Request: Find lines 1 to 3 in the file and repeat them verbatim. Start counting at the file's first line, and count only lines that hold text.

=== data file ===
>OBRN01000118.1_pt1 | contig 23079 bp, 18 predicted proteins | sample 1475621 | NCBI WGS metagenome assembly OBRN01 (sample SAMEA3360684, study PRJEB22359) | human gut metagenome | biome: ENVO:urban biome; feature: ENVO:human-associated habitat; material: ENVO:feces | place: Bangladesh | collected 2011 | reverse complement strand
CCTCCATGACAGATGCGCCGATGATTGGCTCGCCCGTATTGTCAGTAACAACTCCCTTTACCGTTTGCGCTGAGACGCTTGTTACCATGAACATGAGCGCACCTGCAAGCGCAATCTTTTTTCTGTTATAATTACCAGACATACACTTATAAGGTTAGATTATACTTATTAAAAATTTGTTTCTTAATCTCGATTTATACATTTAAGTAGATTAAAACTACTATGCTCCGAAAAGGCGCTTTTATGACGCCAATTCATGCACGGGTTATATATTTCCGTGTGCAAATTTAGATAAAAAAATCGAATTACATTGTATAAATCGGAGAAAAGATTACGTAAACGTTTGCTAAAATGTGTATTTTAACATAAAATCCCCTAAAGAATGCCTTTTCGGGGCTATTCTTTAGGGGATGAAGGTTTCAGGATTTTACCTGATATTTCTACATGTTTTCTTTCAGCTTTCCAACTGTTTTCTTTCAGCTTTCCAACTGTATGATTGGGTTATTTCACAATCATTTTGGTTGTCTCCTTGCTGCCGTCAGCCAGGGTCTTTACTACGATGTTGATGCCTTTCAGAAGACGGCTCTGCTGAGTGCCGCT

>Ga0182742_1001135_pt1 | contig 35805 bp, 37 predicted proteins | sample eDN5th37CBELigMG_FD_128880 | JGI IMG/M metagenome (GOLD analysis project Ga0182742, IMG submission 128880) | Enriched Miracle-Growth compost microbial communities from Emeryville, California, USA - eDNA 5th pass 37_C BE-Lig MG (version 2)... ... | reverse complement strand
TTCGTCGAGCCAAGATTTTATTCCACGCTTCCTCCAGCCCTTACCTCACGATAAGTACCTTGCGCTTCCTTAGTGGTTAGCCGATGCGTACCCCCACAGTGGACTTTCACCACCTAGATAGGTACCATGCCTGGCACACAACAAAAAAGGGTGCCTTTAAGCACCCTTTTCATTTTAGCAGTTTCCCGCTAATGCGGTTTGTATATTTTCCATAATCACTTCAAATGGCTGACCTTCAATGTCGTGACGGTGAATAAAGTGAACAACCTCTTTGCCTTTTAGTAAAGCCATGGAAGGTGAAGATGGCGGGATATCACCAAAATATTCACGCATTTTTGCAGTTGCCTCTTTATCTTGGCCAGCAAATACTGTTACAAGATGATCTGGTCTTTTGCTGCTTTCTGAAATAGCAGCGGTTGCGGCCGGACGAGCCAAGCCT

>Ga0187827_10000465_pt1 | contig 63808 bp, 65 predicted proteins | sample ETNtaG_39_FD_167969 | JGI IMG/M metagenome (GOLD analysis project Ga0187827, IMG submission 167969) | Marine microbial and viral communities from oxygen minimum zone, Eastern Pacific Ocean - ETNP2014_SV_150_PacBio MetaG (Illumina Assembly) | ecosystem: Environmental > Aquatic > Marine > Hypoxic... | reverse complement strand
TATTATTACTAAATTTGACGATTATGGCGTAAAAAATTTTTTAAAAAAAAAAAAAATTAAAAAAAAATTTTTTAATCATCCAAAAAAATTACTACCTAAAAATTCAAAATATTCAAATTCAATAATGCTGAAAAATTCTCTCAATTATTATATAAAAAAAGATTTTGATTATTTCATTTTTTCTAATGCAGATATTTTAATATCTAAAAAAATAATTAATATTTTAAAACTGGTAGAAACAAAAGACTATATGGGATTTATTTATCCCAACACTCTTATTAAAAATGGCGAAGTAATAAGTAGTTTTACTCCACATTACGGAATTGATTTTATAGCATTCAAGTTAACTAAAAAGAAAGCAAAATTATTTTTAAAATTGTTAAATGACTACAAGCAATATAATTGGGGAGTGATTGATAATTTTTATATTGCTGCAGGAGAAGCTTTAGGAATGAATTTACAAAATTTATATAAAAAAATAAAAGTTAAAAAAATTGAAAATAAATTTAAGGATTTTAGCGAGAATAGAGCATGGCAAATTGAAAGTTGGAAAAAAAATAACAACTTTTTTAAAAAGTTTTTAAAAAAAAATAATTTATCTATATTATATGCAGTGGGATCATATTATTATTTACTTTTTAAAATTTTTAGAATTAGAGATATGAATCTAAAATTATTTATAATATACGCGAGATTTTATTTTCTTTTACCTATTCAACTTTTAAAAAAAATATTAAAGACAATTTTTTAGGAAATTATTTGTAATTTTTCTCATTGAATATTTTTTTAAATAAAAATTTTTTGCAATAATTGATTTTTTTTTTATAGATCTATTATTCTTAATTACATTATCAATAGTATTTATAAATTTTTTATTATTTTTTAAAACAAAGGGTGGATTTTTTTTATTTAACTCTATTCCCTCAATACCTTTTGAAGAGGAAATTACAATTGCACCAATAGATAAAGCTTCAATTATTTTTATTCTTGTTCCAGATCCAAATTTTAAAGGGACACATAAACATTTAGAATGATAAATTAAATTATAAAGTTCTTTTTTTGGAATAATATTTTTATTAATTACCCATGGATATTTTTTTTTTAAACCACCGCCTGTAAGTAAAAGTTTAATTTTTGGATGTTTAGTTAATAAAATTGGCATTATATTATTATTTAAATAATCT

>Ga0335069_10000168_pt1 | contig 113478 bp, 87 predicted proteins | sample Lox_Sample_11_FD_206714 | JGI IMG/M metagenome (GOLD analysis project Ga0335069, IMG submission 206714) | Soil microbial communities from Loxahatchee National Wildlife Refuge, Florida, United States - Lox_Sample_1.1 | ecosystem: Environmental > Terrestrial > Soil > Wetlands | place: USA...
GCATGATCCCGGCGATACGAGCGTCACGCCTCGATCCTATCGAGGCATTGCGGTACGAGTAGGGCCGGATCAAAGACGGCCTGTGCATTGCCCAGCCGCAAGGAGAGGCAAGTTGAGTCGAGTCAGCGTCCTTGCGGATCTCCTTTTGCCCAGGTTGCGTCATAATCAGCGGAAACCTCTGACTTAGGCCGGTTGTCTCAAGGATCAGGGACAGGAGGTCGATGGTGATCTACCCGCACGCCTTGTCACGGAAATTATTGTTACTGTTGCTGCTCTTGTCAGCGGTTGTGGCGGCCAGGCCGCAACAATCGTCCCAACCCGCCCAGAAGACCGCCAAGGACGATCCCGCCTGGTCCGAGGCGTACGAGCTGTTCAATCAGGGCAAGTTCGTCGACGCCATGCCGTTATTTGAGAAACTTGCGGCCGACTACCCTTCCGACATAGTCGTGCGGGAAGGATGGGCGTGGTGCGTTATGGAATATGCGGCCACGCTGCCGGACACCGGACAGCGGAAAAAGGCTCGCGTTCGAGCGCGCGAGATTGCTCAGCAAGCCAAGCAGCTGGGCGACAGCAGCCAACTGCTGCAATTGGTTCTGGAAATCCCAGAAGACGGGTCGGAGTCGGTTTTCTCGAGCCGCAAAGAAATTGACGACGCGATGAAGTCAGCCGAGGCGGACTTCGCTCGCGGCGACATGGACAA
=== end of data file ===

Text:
>OBRN01000118.1_pt1 | contig 23079 bp, 18 predicted proteins | sample 1475621 | NCBI WGS metagenome assembly OBRN01 (sample SAMEA3360684, study PRJEB22359) | human gut metagenome | biome: ENVO:urban biome; feature: ENVO:human-associated habitat; material: ENVO:feces | place: Bangladesh | collected 2011 | reverse complement strand
CCTCCATGACAGATGCGCCGATGATTGGCTCGCCCGTATTGTCAGTAACAACTCCCTTTACCGTTTGCGCTGAGACGCTTGTTACCATGAACATGAGCGCACCTGCAAGCGCAATCTTTTTTCTGTTATAATTACCAGACATACACTTATAAGGTTAGATTATACTTATTAAAAATTTGTTTCTTAATCTCGATTTATACATTTAAGTAGATTAAAACTACTATGCTCCGAAAAGGCGCTTTTATGACGCCAATTCATGCACGGGTTATATATTTCCGTGTGCAAATTTAGATAAAAAAATCGAATTACATTGTATAAATCGGAGAAAAGATTACGTAAACGTTTGCTAAAATGTGTATTTTAACATAAAATCCCCTAAAGAATGCCTTTTCGGGGCTATTCTTTAGGGGATGAAGGTTTCAGGATTTTACCTGATATTTCTACATGTTTTCTTTCAGCTTTCCAACTGTTTTCTTTCAGCTTTCCAACTGTATGATTGGGTTATTTCACAATCATTTTGGTTGTCTCCTTGCTGCCGTCAGCCAGGGTCTTTACTACGATGTTGATGCCTTTCAGAAGACGGCTCTGCTGAGTGCCGCT

>Ga0182742_1001135_pt1 | contig 35805 bp, 37 predicted proteins | sample eDN5th37CBELigMG_FD_128880 | JGI IMG/M metagenome (GOLD analysis project Ga0182742, IMG submission 128880) | Enriched Miracle-Growth compost microbial communities from Emeryville, California, USA - eDNA 5th pass 37_C BE-Lig MG (version 2)... ... | reverse complement strand